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image of palm trees against the sky text: let's be business owners that take health and wellness seriously gracequantock.com

Business can be beautiful, but sometimes it’s felt like I had 2 options: to be ‘successful’ or to practice self-care.

It felt like it wasn’t an option to do both.

Like the company that wanted to take my work all the way (across 5 continents) but only if I disregarded my health and wellness for their schedule. I said ‘no thank you’. Because if I’m not happy, if I’m not congruent and if I’m not me, then it’s not really a success, is it?

This can happen on a large scale – the boss that says you’ll get the promotion if you ‘put in the hours’ or on a smaller scale, where you push through the project to reach the deadline, to be done, to rest but collapse on the other side. And each time it happens, each collapse over the finish line is eating away a little more and a little more still at the very ability to do such work, or get dressed, or live your life.

In my case, my wellness is hard won and so fiercely protected. If you care so little about me that you want to impact my health for your profits, then we won’t be working together, thank you.

Being a business owner comes with a lot of responsibilities. It’s easy to feel like that isn’t enough hours in the day to get each and every task completed. It’s far too easy to overwork yourself and to fail to spot the signs that you or one of your employees (if you have any) is in need of some help.

The good news is that when it comes to taking health and wellness seriously, it doesn’t have to take a lot of time, money or effort. It’s just a case of understanding what impacts these things and how to make life easier and less stressful for everyone.

I’ve always admired people who manage to take their wellness seriously without letting it take over their lives. I always said I didn’t want to fuss so much with cure-seeking and postpone the life I am able to live now, but there’s something in between searching for a cure and ignoring your body’s needs to live a “normal” life or run a “successful” business.

With that in mind, here are some useful tips and ideas for making health and wellness a priority as a business owner. These relate to your own health and wellness as a business owner, as well as the health and wellness of your employees (if you have any).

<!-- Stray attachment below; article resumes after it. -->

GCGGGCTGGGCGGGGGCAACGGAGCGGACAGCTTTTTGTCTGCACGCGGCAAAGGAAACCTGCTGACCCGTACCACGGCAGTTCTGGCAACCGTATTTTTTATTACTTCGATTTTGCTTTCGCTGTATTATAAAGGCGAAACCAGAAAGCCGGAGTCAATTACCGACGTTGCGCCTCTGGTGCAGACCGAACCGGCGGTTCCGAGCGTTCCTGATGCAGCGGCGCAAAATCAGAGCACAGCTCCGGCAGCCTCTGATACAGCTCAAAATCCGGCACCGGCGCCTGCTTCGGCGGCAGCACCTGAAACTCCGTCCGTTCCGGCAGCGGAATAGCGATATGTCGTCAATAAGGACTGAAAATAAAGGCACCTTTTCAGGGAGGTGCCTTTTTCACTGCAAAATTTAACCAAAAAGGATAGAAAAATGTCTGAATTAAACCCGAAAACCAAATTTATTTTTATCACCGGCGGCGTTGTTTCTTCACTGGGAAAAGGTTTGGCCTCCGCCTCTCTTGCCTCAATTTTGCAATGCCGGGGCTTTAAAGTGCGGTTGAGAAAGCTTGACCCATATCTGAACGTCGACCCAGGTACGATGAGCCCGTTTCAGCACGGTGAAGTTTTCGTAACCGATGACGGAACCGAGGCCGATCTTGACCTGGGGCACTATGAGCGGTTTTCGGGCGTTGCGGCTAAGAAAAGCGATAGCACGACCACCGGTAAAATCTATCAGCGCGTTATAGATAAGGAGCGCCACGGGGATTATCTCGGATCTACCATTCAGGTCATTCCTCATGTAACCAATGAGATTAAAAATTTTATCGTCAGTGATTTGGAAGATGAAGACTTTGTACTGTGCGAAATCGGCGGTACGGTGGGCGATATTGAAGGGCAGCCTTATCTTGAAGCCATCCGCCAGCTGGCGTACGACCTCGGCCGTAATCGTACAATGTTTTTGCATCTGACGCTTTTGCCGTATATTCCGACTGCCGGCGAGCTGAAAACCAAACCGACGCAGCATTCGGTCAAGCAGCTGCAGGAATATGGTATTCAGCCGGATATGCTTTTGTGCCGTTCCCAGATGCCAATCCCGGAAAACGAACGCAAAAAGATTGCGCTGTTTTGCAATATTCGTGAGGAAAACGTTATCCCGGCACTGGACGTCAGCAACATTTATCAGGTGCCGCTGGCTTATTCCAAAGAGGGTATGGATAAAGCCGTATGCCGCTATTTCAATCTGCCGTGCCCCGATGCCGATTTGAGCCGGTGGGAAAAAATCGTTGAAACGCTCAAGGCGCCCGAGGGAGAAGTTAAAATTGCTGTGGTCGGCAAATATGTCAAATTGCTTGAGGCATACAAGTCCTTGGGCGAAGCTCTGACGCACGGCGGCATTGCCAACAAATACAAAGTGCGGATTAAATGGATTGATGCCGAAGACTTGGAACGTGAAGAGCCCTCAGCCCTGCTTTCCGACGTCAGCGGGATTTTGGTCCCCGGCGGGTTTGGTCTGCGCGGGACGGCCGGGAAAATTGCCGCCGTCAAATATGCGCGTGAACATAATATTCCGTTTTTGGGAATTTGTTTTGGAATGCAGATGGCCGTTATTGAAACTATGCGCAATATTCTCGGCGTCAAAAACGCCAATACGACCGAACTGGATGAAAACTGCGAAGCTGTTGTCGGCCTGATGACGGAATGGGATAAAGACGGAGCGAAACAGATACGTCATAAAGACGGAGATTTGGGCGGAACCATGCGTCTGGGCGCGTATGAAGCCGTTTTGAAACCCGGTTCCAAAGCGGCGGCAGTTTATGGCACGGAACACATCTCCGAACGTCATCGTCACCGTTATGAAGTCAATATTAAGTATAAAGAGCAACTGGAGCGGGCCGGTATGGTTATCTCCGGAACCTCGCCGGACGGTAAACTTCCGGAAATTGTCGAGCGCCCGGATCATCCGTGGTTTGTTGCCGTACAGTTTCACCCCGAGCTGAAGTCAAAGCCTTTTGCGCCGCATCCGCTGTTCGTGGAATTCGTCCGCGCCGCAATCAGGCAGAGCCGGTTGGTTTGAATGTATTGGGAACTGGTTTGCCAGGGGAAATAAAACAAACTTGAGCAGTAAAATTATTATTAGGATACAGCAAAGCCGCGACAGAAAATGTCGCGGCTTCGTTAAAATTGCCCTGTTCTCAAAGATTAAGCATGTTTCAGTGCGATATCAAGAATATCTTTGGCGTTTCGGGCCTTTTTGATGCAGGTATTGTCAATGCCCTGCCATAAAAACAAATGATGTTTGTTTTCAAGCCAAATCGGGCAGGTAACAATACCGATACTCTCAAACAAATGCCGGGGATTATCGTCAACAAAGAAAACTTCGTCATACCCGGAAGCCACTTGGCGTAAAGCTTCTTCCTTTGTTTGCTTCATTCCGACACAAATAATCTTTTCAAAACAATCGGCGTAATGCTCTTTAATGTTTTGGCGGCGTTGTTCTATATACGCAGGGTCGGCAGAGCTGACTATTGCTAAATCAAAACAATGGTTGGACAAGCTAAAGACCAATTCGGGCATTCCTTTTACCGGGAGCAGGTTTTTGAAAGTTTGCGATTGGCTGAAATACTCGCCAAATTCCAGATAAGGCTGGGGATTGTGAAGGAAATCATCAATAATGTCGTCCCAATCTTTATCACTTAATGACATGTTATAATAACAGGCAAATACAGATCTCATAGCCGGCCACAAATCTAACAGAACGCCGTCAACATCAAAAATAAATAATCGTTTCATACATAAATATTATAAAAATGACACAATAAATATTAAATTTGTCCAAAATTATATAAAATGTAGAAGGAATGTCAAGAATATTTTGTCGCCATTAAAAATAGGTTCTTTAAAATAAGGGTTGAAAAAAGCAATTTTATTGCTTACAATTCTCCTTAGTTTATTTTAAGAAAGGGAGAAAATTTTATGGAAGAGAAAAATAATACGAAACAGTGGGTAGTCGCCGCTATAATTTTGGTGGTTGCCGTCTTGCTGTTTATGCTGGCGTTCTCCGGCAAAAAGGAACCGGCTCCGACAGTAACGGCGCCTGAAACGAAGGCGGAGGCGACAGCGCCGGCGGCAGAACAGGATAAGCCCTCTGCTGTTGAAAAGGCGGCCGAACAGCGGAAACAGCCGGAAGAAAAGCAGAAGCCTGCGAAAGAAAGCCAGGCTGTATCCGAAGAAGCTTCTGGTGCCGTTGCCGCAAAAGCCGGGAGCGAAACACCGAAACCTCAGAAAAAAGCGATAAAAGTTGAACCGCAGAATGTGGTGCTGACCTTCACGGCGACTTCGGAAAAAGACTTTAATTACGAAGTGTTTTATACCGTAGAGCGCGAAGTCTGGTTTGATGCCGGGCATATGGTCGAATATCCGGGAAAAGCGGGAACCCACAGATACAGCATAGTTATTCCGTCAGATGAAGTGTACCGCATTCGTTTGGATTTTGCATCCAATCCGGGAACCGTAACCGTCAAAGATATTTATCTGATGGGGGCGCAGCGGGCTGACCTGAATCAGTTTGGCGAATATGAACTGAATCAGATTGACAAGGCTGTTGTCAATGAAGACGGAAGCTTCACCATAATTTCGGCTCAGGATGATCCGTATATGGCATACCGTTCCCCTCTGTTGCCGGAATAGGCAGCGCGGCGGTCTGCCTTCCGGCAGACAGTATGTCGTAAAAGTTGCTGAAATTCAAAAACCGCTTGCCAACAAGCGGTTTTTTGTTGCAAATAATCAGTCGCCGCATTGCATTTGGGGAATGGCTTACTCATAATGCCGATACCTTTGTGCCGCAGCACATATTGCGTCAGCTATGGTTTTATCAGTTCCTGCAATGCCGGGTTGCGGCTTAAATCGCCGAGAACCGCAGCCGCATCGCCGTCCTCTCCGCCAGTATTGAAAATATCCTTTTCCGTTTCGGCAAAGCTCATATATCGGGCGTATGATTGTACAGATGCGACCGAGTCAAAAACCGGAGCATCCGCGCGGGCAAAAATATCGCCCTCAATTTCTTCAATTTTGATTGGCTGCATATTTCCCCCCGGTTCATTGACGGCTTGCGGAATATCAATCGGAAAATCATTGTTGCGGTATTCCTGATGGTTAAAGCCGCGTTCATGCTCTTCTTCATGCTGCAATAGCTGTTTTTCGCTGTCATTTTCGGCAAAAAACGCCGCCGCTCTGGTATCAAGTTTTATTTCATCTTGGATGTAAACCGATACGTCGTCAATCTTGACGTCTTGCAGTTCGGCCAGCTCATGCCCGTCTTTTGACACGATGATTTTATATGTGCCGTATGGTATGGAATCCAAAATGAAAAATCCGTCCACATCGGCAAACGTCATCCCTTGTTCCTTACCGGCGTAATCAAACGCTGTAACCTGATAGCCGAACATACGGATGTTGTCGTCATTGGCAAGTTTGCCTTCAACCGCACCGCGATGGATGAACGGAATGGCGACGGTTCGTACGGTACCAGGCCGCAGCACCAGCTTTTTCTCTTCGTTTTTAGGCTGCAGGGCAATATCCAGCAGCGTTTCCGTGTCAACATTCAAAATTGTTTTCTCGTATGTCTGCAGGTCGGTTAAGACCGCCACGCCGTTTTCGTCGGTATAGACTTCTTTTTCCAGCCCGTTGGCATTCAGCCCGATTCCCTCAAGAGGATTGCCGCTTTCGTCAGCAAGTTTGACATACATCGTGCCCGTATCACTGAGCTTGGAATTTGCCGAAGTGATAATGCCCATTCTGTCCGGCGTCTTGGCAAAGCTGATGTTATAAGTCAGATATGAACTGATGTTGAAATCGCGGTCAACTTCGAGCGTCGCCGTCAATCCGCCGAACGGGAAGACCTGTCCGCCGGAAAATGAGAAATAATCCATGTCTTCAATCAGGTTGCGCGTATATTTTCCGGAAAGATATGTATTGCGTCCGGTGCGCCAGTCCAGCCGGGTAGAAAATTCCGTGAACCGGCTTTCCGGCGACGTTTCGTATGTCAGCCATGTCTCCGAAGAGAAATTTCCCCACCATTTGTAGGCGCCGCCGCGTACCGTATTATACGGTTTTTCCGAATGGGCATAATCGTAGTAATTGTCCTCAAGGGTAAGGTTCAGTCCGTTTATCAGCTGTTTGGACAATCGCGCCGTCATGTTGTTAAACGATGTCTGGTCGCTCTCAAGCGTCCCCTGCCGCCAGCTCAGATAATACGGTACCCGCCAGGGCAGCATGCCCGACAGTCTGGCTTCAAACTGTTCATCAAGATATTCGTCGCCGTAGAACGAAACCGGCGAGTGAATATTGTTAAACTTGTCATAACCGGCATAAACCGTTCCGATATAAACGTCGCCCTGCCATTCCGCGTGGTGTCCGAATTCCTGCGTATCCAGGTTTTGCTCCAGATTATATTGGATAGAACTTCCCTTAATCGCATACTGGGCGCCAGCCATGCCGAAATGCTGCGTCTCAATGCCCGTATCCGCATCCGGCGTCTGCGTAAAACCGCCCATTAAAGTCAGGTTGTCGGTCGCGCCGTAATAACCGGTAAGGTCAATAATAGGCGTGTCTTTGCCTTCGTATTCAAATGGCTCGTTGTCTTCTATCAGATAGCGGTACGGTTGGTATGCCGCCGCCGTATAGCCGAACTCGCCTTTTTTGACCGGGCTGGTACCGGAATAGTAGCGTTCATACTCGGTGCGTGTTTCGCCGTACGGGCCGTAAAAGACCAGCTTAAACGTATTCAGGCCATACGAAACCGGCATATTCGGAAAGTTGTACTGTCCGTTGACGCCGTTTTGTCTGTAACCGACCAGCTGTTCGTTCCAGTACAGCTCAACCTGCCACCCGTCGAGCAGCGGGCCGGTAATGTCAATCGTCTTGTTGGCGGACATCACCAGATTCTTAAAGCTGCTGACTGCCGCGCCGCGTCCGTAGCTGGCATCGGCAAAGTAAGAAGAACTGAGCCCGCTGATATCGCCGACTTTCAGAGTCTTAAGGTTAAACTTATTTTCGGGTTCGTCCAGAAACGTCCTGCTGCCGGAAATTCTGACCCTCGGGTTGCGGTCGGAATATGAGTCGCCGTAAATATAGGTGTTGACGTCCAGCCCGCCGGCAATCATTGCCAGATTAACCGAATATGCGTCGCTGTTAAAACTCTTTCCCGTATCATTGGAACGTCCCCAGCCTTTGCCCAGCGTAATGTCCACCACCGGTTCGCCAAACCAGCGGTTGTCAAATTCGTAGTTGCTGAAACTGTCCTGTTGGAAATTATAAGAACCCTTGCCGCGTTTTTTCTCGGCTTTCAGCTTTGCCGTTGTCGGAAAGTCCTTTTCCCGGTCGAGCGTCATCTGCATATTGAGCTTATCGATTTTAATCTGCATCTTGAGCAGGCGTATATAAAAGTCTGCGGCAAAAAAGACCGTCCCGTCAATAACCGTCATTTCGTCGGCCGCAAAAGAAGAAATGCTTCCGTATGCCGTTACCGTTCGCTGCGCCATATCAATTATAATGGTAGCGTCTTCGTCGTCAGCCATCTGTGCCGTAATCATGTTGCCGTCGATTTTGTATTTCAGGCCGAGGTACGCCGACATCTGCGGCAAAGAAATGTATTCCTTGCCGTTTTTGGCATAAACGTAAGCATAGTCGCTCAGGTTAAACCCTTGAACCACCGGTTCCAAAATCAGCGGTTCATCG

1/ Make Movement Motivating

How tempting is it to sit down, plough through your work and promise yourself a yoga session at the end of the day?

And how often do you get to that yoga session, once you’ve spent all your energy working?

I know that to work well, I need to practice compassionate awareness. I need to be tuned in to my body, listening to it’s needs and take regular breaks, including movement breaks.

This applies to you and any employees. As part of the work day, try to incorporate exercise, and encourage your team to do the same. There are lots of simple ways that you can do this; it’s just a case of determining what works for you.

Whenever I run a meeting or conference we have regular movement breaks every hour, as you’ll know if you’ve ever been to one of my international Trailblazers’ Conferences.

In college (where I’m furthering my counselling qualifications) we hold impromptu people in pain yoga sessions in the breaks, to lie down, to meditate, to stretch and get moving.

If you crave the accountability to engage in regular exercise, check out if you have access to any workplace classes. These could be held at the start and end of the day and could be anything, from yoga to meditation.

If you work from home or freelance, could you take a class – physical or virtual – with a friend or colleague

What do you need to do to add movement (visualised or physical) to your day?

2/ Make Your Workspace Work for Your Mood

Where are you, right now? Take a look around your workspace and consider whether it is an effective space for working productively.

The truth is to be able to work effectively, the environment that you’re working in doesn’t need to be perfect. I’ve written some of my best work on my phone at 3am, in the back of old notepads, while crying in grief. I’ve worked at train stations, while in hospital, around screaming babies. Showing up to the page, to the work is a practice that can be developed. 

But if you have the opportunity to create a space that encourages you to work productively and makes it easy to do so, then let’s make it shine.

Right now, I’m working from my studio, the walls are painted mellow sage, and yes, I choose it for the name, not just the colour. I have a beautiful peace lily blooming next to, my altar, paintings, day-bed and my harp…

Can you take some time to consider what it takes to make a space feel like a good environment for working? Think about things that feel good, what motivates and energises you, but also adequate lighting, a well-designed space, and equipment that suits your body and needs.

Take lighting for instance, for work space, the advice from a lighting contractor would be to opt for lighting that’s as close to natural light as possible. This is because lighting that’s overly bright can cause headaches, I can get migraines from office lighting so working out the right lighting has been especially important to me.